City Rescinds Fines for Residents Who Bought COVID-Tainted Food
A city in central China’s Hubei province apologized Saturday for punitive action taken against at least two dozen people who had bought frozen meat products from imported stock that tested positive for the COVID-19 virus.
Residents from 24 households in Huanggang’s Huangzhou District had been fined 200 yuan ($30) each for purchasing frozen pork tenderloin through food-ordering platform Meituan Youxuan, domestic media reported Friday, citing a now-deleted statement from the provincial publicity department. The punishments were meted out after a sample of the pork products, which were imported from Brazil, returned a positive test for the COVID-19 virus.
Following the announcement of the fines, many on Chinese social media objected to consumers — and not the companies procuring and selling the tainted goods — being held responsible. The fines were rescinded Saturday in response to “netizens’ concerns,” according to a notice from the Hubei provincial publicity department that cited district authorities.
“We apologize for mishandling the case involving the 24 households and sincerely accept the public’s supervision,” the notice said.
The earlier, deleted statement had said the fines were issued by the Huangzhou District public security bureau, which was also investigating Meituan Youxuan’s local partner that procured the products. It cited an earlier notice from the district epidemic prevention and control authority that called for prohibiting the “purchase, storage, and sale of imported frozen meat and seafood products.”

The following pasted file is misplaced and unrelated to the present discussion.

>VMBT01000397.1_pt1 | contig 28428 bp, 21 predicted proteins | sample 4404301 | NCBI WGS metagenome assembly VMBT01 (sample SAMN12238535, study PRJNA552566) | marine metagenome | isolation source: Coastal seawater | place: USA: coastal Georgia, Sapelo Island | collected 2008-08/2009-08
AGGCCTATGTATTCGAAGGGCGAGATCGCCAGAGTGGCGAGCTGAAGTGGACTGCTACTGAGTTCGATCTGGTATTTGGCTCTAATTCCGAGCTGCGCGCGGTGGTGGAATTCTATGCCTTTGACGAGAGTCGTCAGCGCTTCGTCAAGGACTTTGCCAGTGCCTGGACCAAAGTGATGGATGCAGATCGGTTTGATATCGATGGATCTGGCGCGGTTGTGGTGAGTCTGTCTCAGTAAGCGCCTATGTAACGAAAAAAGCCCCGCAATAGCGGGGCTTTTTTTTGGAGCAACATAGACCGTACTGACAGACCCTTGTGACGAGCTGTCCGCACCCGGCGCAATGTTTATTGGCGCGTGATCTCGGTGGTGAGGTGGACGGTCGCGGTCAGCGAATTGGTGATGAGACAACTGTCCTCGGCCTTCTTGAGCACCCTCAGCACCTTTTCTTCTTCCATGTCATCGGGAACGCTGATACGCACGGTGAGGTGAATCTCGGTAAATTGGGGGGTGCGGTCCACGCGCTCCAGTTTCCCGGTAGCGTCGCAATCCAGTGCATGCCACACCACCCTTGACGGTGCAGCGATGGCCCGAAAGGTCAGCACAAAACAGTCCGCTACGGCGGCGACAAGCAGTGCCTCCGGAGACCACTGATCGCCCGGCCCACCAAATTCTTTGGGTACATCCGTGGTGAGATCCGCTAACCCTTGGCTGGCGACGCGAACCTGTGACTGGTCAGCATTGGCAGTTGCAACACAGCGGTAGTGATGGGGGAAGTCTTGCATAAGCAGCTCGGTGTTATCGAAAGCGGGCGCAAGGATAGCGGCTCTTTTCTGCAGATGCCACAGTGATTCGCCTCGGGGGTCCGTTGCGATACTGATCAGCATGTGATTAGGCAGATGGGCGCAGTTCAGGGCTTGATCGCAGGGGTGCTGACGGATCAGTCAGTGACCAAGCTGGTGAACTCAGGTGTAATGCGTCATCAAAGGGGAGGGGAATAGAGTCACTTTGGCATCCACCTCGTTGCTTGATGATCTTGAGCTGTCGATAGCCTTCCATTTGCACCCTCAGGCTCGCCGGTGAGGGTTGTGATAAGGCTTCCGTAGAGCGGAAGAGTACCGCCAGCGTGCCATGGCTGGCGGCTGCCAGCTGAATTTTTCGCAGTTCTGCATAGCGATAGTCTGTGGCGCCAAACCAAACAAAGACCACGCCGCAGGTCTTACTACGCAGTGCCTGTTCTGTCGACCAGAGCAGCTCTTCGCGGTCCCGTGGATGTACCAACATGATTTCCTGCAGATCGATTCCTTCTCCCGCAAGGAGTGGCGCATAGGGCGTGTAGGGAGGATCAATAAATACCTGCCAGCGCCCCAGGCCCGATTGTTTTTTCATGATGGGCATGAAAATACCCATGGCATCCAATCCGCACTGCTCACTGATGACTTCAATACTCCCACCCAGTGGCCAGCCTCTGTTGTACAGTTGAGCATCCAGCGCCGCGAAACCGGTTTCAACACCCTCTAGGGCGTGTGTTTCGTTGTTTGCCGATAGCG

The fined residents would also be required to pay for their own nucleic acid tests and quarantine at home, the statement had said. Saturday’s notice, however, vowed to provide free testing to anyone who might come into contact with cold-chain food products.
Sixth Tone’s phone calls to the Huangzhou District public security bureau went unanswered Friday.
Authorities in China have recently tightened rules on frozen food after a number of domestic COVID-19 clusters were linked to imported cold chain products.
In October, authorities in Beijing announced that companies transporting or storing imported frozen food would be required to submit detailed information about the products via a government-backed online platform. And earlier this week, the eastern city of Hefei made real-name registration compulsory for anyone purchasing imported cold-chain food products.
Editor: David Paulk.
(Header image: Inspectors check samples of imported products at a food company in Shanghai, Aug, 18, 2020. People Visual)